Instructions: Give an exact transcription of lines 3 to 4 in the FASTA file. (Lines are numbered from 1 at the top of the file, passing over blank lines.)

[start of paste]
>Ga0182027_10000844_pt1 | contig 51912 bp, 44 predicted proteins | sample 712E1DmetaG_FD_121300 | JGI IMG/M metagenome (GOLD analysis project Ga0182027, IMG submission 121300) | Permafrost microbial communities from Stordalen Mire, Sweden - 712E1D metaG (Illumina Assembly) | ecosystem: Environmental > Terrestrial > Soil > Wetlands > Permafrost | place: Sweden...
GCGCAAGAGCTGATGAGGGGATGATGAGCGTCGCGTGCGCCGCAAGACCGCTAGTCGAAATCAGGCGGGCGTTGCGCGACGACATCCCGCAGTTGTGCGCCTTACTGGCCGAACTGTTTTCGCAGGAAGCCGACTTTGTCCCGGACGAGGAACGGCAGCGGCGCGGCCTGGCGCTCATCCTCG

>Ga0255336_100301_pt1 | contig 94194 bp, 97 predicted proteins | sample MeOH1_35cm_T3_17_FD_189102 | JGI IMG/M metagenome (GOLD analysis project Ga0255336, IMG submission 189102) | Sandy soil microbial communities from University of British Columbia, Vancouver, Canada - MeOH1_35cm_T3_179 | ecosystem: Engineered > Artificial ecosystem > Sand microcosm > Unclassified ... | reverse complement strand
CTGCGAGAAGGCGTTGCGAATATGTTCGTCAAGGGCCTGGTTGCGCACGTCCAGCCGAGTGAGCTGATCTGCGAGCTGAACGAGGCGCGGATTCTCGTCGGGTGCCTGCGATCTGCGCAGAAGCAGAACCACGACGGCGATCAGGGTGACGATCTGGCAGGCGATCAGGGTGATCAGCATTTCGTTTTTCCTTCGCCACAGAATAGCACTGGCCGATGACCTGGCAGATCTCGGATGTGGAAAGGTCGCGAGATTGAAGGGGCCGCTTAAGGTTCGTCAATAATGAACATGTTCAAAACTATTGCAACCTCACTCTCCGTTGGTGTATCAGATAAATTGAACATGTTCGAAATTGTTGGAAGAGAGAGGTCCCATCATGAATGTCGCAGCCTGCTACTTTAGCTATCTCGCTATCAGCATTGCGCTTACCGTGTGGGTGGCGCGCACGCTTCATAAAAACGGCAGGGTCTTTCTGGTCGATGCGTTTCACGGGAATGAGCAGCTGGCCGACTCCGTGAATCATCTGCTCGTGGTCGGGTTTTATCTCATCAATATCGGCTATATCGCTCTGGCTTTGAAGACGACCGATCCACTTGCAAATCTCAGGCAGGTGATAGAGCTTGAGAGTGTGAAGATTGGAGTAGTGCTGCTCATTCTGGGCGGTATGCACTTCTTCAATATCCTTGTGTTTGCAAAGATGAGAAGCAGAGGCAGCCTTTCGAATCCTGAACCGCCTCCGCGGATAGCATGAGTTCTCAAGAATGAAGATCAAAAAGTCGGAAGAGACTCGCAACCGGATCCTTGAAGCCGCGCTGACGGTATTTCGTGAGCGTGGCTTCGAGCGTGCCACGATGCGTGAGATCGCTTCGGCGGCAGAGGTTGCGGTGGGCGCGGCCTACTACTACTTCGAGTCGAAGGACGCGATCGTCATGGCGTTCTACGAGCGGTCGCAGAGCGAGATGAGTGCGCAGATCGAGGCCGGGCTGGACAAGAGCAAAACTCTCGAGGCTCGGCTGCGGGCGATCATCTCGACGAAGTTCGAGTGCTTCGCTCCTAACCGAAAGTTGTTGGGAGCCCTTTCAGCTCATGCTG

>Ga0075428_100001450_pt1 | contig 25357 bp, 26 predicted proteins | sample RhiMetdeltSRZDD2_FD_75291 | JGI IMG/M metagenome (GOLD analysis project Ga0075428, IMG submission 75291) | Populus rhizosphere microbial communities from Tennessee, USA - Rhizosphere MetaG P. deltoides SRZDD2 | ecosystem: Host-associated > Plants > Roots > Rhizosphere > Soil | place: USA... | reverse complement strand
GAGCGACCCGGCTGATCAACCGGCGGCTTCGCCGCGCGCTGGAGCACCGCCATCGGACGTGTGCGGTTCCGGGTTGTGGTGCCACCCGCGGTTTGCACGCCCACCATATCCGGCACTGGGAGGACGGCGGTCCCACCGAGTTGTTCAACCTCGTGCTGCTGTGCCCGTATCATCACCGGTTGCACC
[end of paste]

>Ga0255336_100301_pt1 | contig 94194 bp, 97 predicted proteins | sample MeOH1_35cm_T3_17_FD_189102 | JGI IMG/M metagenome (GOLD analysis project Ga0255336, IMG submission 189102) | Sandy soil microbial communities from University of British Columbia, Vancouver, Canada - MeOH1_35cm_T3_179 | ecosystem: Engineered > Artificial ecosystem > Sand microcosm > Unclassified ... | reverse complement strand
CTGCGAGAAGGCGTTGCGAATATGTTCGTCAAGGGCCTGGTTGCGCACGTCCAGCCGAGTGAGCTGATCTGCGAGCTGAACGAGGCGCGGATTCTCGTCGGGTGCCTGCGATCTGCGCAGAAGCAGAACCACGACGGCGATCAGGGTGACGATCTGGCAGGCGATCAGGGTGATCAGCATTTCGTTTTTCCTTCGCCACAGAATAGCACTGGCCGATGACCTGGCAGATCTCGGATGTGGAAAGGTCGCGAGATTGAAGGGGCCGCTTAAGGTTCGTCAATAATGAACATGTTCAAAACTATTGCAACCTCACTCTCCGTTGGTGTATCAGATAAATTGAACATGTTCGAAATTGTTGGAAGAGAGAGGTCCCATCATGAATGTCGCAGCCTGCTACTTTAGCTATCTCGCTATCAGCATTGCGCTTACCGTGTGGGTGGCGCGCACGCTTCATAAAAACGGCAGGGTCTTTCTGGTCGATGCGTTTCACGGGAATGAGCAGCTGGCCGACTCCGTGAATCATCTGCTCGTGGTCGGGTTTTATCTCATCAATATCGGCTATATCGCTCTGGCTTTGAAGACGACCGATCCACTTGCAAATCTCAGGCAGGTGATAGAGCTTGAGAGTGTGAAGATTGGAGTAGTGCTGCTCATTCTGGGCGGTATGCACTTCTTCAATATCCTTGTGTTTGCAAAGATGAGAAGCAGAGGCAGCCTTTCGAATCCTGAACCGCCTCCGCGGATAGCATGAGTTCTCAAGAATGAAGATCAAAAAGTCGGAAGAGACTCGCAACCGGATCCTTGAAGCCGCGCTGACGGTATTTCGTGAGCGTGGCTTCGAGCGTGCCACGATGCGTGAGATCGCTTCGGCGGCAGAGGTTGCGGTGGGCGCGGCCTACTACTACTTCGAGTCGAAGGACGCGATCGTCATGGCGTTCTACGAGCGGTCGCAGAGCGAGATGAGTGCGCAGATCGAGGCCGGGCTGGACAAGAGCAAAACTCTCGAGGCTCGGCTGCGGGCGATCATCTCGACGAAGTTCGAGTGCTTCGCTCCTAACCGAAAGTTGTTGGGAGCCCTTTCAGCTCATGCTG